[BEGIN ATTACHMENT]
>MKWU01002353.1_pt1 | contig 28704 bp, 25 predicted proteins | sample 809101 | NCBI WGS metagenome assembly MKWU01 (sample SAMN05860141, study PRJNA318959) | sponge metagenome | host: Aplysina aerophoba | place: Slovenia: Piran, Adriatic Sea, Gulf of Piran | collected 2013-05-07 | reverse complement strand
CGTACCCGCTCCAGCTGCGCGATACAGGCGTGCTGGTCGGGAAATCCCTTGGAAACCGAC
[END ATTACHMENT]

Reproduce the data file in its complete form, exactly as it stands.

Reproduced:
>MKWU01002353.1_pt1 | contig 28704 bp, 25 predicted proteins | sample 809101 | NCBI WGS metagenome assembly MKWU01 (sample SAMN05860141, study PRJNA318959) | sponge metagenome | host: Aplysina aerophoba | place: Slovenia: Piran, Adriatic Sea, Gulf of Piran | collected 2013-05-07 | reverse complement strand
CGTACCCGCTCCAGCTGCGCGATACAGGCGTGCTGGTCGGGAAATCCCTTGGAAACCGAC